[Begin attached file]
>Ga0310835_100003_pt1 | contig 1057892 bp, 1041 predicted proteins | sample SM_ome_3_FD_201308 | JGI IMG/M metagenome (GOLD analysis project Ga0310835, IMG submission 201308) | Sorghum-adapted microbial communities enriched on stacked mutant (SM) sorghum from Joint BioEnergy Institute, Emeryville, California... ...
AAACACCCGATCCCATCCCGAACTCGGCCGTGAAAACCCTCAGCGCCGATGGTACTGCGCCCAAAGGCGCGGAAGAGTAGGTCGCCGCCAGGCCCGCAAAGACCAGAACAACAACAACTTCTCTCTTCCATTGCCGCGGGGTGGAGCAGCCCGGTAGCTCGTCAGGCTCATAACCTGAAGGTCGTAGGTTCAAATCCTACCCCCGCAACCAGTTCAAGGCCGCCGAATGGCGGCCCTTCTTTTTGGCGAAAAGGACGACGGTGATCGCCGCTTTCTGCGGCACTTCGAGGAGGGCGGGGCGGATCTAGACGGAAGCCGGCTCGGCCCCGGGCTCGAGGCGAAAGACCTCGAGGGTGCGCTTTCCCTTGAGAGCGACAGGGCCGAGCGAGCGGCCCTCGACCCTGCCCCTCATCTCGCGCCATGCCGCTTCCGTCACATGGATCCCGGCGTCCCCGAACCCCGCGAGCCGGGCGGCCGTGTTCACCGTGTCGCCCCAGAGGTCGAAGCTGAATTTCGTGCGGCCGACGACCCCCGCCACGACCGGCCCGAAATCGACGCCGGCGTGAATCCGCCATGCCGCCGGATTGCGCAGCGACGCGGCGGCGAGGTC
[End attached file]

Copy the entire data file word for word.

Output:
>Ga0310835_100003_pt1 | contig 1057892 bp, 1041 predicted proteins | sample SM_ome_3_FD_201308 | JGI IMG/M metagenome (GOLD analysis project Ga0310835, IMG submission 201308) | Sorghum-adapted microbial communities enriched on stacked mutant (SM) sorghum from Joint BioEnergy Institute, Emeryville, California... ...
AAACACCCGATCCCATCCCGAACTCGGCCGTGAAAACCCTCAGCGCCGATGGTACTGCGCCCAAAGGCGCGGAAGAGTAGGTCGCCGCCAGGCCCGCAAAGACCAGAACAACAACAACTTCTCTCTTCCATTGCCGCGGGGTGGAGCAGCCCGGTAGCTCGTCAGGCTCATAACCTGAAGGTCGTAGGTTCAAATCCTACCCCCGCAACCAGTTCAAGGCCGCCGAATGGCGGCCCTTCTTTTTGGCGAAAAGGACGACGGTGATCGCCGCTTTCTGCGGCACTTCGAGGAGGGCGGGGCGGATCTAGACGGAAGCCGGCTCGGCCCCGGGCTCGAGGCGAAAGACCTCGAGGGTGCGCTTTCCCTTGAGAGCGACAGGGCCGAGCGAGCGGCCCTCGACCCTGCCCCTCATCTCGCGCCATGCCGCTTCCGTCACATGGATCCCGGCGTCCCCGAACCCCGCGAGCCGGGCGGCCGTGTTCACCGTGTCGCCCCAGAGGTCGAAGCTGAATTTCGTGCGGCCGACGACCCCCGCCACGACCGGCCCGAAATCGACGCCGGCGTGAATCCGCCATGCCGCCGGATTGCGCAGCGACGCGGCGGCGAGGTC